Spice Has Unpredictable Consequences

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Question: I don’t like my boyfriend taking drugs so he switched from marijuana to Spice. He tells me it is like marijuana but is not marijuana. He tells me that he passed a drug test after smoking it, so I’m not sure, is it a drug or not?
Answer: The difference between Marijuana and Spice is: you know what you’re getting with marijuana. Known as K2 and Spice, among other names, synthetic marijuana can have more serious consequences than regular marijuana. These synthetic cannabinoids are a blend of plant and herbal materials that have been sprayed with chemicals, producing an extra toxicity, according to the National Institute on Drug Abuse. Because it’s a ‘street drug’ there is no quality control or consistency in the mix of chemicals contained in each package. A user can smoke Spice one time without dramatic consequences and end up trembling, speechless, convulsing and catatonic the next. Spice produces psychoactive effects on the mind and, what makes matters worse, very little is known about how to treat an adverse reaction or overdose.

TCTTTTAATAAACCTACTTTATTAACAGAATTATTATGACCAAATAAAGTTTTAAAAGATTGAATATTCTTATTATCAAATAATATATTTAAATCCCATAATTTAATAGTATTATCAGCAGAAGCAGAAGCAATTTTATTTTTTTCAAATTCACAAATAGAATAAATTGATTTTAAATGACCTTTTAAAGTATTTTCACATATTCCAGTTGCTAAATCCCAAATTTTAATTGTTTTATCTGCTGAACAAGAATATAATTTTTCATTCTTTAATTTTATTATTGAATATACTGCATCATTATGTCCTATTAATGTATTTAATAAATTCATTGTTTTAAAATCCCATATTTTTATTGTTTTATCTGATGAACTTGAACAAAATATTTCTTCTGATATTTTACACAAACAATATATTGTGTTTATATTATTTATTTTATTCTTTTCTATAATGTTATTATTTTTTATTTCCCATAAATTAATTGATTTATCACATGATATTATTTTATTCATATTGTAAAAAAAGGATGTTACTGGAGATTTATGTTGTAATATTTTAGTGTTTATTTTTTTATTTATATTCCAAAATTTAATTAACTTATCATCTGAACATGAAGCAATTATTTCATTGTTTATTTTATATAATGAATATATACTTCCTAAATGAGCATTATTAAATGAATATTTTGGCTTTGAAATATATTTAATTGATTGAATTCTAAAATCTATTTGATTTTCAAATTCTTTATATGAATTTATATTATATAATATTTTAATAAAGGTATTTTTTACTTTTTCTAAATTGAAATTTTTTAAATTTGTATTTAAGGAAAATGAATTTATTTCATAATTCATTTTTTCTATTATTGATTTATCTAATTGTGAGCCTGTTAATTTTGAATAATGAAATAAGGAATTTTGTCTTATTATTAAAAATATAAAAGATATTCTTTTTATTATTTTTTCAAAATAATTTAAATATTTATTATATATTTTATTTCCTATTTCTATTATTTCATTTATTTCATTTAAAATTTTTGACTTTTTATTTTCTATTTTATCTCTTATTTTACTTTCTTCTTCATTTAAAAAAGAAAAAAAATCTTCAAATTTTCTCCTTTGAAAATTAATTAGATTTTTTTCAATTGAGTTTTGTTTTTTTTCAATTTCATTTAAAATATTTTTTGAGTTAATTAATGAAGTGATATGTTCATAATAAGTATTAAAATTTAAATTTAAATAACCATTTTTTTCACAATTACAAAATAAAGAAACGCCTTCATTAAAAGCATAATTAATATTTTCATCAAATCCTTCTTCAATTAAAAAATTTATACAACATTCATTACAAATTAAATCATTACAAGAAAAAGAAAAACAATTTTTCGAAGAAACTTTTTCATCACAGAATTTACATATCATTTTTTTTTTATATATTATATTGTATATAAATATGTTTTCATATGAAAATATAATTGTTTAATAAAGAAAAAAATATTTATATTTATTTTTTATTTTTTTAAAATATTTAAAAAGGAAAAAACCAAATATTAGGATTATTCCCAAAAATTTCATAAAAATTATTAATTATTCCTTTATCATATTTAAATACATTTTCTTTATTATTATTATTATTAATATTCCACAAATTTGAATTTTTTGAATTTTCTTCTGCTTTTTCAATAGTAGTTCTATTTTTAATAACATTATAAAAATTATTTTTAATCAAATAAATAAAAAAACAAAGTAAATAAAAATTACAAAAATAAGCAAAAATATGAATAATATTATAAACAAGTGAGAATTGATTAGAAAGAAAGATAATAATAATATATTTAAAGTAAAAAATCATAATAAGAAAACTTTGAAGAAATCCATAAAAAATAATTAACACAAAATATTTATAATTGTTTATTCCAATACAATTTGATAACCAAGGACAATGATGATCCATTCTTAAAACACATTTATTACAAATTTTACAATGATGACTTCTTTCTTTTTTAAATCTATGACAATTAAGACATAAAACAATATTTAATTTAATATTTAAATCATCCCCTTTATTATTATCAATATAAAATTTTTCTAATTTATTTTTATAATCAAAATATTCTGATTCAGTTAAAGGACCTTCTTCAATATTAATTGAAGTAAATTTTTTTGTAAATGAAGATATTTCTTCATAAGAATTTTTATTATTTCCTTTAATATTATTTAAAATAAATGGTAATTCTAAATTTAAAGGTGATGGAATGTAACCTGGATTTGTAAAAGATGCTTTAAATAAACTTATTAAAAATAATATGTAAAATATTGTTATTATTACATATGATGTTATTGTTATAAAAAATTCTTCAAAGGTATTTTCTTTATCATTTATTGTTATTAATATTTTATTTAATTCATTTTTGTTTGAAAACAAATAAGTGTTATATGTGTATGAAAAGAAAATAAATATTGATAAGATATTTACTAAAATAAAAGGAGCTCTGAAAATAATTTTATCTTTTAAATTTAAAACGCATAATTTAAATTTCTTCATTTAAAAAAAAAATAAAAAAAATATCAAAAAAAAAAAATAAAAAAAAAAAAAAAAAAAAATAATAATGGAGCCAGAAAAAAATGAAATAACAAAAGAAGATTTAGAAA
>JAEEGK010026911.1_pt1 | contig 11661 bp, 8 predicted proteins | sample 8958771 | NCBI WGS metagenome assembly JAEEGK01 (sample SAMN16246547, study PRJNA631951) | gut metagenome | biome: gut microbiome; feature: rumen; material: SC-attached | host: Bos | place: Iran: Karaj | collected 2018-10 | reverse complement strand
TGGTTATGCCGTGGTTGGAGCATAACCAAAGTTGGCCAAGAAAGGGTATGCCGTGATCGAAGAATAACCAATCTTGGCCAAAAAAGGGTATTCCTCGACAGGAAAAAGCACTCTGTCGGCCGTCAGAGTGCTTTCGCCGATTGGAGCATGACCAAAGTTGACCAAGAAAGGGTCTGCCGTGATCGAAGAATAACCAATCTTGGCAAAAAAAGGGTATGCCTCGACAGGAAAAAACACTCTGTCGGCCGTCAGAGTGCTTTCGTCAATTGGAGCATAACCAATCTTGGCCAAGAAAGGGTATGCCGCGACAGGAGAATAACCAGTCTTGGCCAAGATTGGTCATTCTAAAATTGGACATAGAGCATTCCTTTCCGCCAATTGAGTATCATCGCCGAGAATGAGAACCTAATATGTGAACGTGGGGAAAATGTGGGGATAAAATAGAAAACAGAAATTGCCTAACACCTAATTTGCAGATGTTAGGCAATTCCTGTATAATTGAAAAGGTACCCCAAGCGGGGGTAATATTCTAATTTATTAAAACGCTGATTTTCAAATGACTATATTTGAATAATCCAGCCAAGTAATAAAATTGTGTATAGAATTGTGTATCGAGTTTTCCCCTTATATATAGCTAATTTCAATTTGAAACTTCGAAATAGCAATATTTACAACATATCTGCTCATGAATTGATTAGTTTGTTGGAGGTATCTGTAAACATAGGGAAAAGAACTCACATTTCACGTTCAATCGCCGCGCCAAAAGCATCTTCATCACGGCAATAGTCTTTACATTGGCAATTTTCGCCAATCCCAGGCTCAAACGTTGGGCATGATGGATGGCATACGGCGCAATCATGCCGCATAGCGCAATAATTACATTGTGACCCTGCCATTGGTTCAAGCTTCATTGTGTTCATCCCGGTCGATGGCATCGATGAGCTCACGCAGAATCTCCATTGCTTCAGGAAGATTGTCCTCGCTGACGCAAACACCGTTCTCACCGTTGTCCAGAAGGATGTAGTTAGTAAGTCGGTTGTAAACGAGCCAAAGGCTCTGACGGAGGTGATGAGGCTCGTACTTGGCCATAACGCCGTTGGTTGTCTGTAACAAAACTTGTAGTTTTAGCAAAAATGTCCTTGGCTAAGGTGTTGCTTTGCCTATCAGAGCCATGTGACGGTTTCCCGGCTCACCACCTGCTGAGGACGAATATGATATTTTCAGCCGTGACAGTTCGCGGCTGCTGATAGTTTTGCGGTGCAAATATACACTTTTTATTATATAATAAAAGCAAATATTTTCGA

Easy access and the misperception that Spice products are ‘natural’ and therefore harmless have contributed to their popularity and pose a very real danger. According to the Drug Enforcement Administration, the number of calls to poison centers related to synthetic drugs soared more than 400% in 2011 alone. Because the chemicals used in these products have a high potential for abuse and no medical benefit, the DEA has banned 26 compounds as Schedule I controlled substances, making it illegal to sell, buy, or possess them. Governor Brewer banned the compounds in 2011 and updated the State’s definition of the chemical configurations that makeup the Spice drug ban, this past April.

Although Spice is not easily detected in standard drug tests, we can run specific tests to detect it. Your boyfriend moved from a drug with familiar effects to one with unpredictable consequences.

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